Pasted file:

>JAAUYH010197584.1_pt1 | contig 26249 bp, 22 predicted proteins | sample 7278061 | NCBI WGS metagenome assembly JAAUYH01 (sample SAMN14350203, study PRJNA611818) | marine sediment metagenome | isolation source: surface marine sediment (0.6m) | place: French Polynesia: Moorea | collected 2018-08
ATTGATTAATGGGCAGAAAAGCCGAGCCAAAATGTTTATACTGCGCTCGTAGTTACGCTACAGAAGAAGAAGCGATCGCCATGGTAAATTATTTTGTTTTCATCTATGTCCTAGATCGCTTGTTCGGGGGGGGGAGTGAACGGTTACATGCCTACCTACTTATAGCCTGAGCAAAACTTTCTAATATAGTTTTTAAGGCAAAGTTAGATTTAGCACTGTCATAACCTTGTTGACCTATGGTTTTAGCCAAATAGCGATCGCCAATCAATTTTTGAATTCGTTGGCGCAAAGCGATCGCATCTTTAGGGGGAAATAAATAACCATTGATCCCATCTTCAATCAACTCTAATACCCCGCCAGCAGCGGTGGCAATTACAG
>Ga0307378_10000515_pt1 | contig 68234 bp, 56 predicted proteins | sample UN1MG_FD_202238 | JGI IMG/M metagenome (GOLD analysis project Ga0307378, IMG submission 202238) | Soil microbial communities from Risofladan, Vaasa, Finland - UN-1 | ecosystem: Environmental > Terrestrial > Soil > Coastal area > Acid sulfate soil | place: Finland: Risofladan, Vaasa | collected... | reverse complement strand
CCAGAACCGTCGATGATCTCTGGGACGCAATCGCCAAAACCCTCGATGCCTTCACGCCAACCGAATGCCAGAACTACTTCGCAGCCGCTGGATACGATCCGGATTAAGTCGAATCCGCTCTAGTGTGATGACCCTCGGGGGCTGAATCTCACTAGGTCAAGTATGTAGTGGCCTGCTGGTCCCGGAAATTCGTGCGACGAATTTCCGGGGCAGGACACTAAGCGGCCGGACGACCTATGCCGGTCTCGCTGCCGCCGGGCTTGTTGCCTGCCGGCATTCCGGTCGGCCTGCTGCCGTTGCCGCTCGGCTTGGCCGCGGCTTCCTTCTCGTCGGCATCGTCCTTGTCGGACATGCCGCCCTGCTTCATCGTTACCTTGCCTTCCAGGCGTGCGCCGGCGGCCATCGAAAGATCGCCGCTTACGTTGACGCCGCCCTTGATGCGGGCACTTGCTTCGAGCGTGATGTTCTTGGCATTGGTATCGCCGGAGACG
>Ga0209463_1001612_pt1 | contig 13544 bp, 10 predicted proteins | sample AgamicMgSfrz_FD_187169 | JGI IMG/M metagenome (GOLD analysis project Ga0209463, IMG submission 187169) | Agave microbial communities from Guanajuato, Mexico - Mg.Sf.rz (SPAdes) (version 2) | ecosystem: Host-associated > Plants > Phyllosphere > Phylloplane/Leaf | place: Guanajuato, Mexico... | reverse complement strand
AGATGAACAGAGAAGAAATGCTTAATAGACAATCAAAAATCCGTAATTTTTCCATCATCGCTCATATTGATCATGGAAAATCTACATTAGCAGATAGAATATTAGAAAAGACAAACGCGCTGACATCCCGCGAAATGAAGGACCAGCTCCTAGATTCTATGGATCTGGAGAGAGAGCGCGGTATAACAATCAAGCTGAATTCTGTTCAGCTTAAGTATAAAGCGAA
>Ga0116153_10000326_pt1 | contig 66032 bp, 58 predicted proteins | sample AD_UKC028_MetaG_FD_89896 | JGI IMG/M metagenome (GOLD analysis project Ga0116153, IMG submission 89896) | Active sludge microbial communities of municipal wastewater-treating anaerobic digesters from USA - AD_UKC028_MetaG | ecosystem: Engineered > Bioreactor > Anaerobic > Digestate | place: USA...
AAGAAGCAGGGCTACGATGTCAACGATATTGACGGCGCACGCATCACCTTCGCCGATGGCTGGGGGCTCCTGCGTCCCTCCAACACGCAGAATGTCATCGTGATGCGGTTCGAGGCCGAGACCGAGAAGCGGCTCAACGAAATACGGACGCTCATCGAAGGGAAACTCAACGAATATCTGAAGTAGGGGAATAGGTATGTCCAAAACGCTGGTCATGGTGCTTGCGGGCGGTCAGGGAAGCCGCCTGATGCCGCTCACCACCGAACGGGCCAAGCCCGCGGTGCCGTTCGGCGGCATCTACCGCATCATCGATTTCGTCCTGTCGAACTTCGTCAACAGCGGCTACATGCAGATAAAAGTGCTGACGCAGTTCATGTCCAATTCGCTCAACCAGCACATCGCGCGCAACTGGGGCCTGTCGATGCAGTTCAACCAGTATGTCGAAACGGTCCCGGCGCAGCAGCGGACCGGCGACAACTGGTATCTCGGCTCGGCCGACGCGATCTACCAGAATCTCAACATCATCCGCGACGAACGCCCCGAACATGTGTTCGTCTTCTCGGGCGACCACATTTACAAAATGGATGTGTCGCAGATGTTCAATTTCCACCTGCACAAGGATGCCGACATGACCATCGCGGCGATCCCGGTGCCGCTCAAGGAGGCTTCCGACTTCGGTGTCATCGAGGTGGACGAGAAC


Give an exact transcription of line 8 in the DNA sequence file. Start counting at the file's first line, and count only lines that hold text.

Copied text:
AAGAAGCAGGGCTACGATGTCAACGATATTGACGGCGCACGCATCACCTTCGCCGATGGCTGGGGGCTCCTGCGTCCCTCCAACACGCAGAATGTCATCGTGATGCGGTTCGAGGCCGAGACCGAGAAGCGGCTCAACGAAATACGGACGCTCATCGAAGGGAAACTCAACGAATATCTGAAGTAGGGGAATAGGTATGTCCAAAACGCTGGTCATGGTGCTTGCGGGCGGTCAGGGAAGCCGCCTGATGCCGCTCACCACCGAACGGGCCAAGCCCGCGGTGCCGTTCGGCGGCATCTACCGCATCATCGATTTCGTCCTGTCGAACTTCGTCAACAGCGGCTACATGCAGATAAAAGTGCTGACGCAGTTCATGTCCAATTCGCTCAACCAGCACATCGCGCGCAACTGGGGCCTGTCGATGCAGTTCAACCAGTATGTCGAAACGGTCCCGGCGCAGCAGCGGACCGGCGACAACTGGTATCTCGGCTCGGCCGACGCGATCTACCAGAATCTCAACATCATCCGCGACGAACGCCCCGAACATGTGTTCGTCTTCTCGGGCGACCACATTTACAAAATGGATGTGTCGCAGATGTTCAATTTCCACCTGCACAAGGATGCCGACATGACCATCGCGGCGATCCCGGTGCCGCTCAAGGAGGCTTCCGACTTCGGTGTCATCGAGGTGGACGAGAAC